The head of Germany’s federal agency for domestic intelligence and the country’s Interior Ministry have recently presented a report showing Hezbollah’s use of German based mosques and their affiliated organizations to raise funds for the terrorist group’s activities in Lebanon.
According to the 2012 report published this month by the domestic intelligence agency, known as the Federal Office for the Protection of the Constitution, the terrorist organization finances its activities through “Hezbollah-affiliated mosque associations” and raises funds within the framework of “religious ceremonies” as well as membership contributions.
Dr. Hans-Peter Friedrich, the head of Germany’s Interior Ministry, and Dr. Hans-Georg Maaßen, the relatively new director of the intelligence agency introduced the report several weeks ago in Berlin.
It is unclear from the report if the Hezbollah funds in Germany are funneled to aid the terrorist group’s efforts in Syria to support the regime of President Bashar Assad.
The report showed a steady presence of Hezbollah members in the Federal Republic, 950 members, the same figure for 2011. The intelligence agency’s 2010 report showed the number of Hezbollah members to be 900.
The 381-page 2012 intelligence report lists the Hezbollah attack on Israeli tourists in Burgas, Bulgaria, under the category of Islamic terrorism.
Although the Bulgarian Interior Minister blamed Hezbollah for the attack, which resulted in the deaths of five Israelis and their Bulgarian bus driver, the German report stated that “Hezbollah was brought into connection with the attack” but that the link was not yet definitively proven. The report was published before the Bulgarian government submitted new evidence, according to a JTA article last week, showing a Hezbollah operative used a printer in Lebanon to aid the terrorists with fake documents as part of their planning for the attack.
The German report also contained information about the July 7, 2012, arrest of a Hezbollah member in Cyprus who plotted to kill Israelis and Jews on the Island. Germany’s report, however, does not contain the March conviction of Hossam Taleb Yaacoub, who admitted he was a Hezbollah operative and part of the terrorist organization’s global mission to monitor Jews.
Young German Hezbollah members are strongly connected and active on the Internet, including social media and various web forums, the report noted. Growing street demonstrations involving Hezbollah supporters and members were documented, including an event attended by 1,100 Hezbollah supporters last year at the Al-Quds Day march in Berlin. At 600, the 2012 number of young members almost doubled from 2011.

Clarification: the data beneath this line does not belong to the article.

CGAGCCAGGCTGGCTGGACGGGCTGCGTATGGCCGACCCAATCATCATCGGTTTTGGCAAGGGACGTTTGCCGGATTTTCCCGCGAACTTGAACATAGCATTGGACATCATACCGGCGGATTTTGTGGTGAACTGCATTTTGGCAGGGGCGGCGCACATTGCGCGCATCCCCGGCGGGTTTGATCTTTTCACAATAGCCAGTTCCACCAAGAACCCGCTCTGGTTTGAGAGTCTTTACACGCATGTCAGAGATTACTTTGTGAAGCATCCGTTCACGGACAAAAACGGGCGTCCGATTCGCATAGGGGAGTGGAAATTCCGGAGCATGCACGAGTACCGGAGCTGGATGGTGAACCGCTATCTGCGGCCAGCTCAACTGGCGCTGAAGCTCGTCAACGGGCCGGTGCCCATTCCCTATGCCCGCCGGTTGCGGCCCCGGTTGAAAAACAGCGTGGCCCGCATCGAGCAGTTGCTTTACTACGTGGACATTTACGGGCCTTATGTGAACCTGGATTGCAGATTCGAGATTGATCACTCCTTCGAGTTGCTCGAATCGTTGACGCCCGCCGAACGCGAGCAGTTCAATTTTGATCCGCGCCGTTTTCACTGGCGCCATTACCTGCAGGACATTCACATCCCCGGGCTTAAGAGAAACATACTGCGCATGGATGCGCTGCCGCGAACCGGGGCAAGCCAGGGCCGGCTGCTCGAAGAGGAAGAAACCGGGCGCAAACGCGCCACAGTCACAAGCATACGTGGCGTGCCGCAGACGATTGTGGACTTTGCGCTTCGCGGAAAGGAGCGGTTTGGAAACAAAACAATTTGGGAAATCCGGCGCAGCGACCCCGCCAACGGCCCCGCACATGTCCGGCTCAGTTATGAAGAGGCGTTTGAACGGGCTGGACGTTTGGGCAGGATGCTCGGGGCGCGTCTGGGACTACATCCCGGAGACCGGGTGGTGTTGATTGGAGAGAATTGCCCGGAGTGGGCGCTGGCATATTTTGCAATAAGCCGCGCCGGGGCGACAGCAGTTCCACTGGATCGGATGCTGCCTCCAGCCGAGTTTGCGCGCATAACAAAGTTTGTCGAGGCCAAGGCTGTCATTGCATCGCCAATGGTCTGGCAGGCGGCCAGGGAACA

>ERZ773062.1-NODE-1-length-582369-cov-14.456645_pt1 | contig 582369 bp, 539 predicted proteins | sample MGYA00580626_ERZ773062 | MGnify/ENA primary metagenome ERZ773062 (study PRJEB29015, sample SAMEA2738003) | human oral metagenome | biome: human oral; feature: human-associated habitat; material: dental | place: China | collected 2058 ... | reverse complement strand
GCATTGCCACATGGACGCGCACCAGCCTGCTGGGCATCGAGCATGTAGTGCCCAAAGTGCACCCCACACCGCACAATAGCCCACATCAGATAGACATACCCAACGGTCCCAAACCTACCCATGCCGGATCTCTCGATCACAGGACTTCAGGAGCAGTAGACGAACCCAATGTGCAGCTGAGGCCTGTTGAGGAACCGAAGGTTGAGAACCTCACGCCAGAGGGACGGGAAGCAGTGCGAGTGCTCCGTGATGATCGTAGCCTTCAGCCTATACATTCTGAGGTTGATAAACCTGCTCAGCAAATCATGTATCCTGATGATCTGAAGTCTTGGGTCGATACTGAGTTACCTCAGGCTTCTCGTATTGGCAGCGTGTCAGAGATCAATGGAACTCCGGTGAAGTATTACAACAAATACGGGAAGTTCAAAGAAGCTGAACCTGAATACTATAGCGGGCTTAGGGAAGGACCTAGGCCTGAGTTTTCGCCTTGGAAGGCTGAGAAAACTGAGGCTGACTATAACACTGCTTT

According to the report, as many as 3,000 Hezbollah supporters participated in the Iranian-sponsored Al- Quds Day march in the 1990s. The event calls for the destruction of Israel and stokes anti-Western hate.
Though not cited in the agency’s report, The Jerusalem Post reported in 2012 that the Imam Ali Mosque in Hamburg, widely considered by experts in Germany and abroad to be part of the long arm of Iran’s regime in the Federal Republic, chartered buses and sent Hezbollah supporters to an anti-Israel and anti-Western demonstration. Hamburg’s local intelligence agency stated that “two buses with roughly 90 people traveled to Berlin this year. The costs for the travel were paid for by the IZH,” an organization that operates the Shi’ite mosque.
According to the report, Berlin has 250 active Hezbollah members. It revealed that in Berlin there is an annual “victory celebration of the liberation” celebrating the IDF withdrawal from south Lebanon in May 2000. On May 26, 2012, roughly 700 Hezbollah participants took part in the event.
The report noted that in September 2012, Hezbollah members in many German cities protested against the anti-Islam film Innocence of Muslims.
Hezbollah leader Hassan Nasrallah called for worldwide demonstrations against the film.
The most recent intelligence report cited the Hezbollah-controlled Orphans Project Lebanon in Germany as a way to send money to Lebanon.
Hezbollah has long used German territory to raise funds for the families of suicide bombers involved in killing Israelis. A 2009 report from the European Foundation for Democracy titled “Hezbollah’s Fund-raising Organization in Germany” revealed that the Orphans Project Lebanon, based in Göttingen, Lower Saxony, is “the German branch of a Hezbollah suborganization” that “promotes suicide bombings” and aims to destroy Israel.
Germany still allows the Orphans Project Lebanon to operate but eliminated its tax subsidy several years ago.
With the new push by Germany, France and the United Kingdom to ban Hezbollah’s military wing in the EU, it remains unclear whether the blacklisting efforts will affect the work of the Orphans Project Lebanon. Austria, the Czech Republic and Finland have rejected the move to sanction Hezbollah within the EU.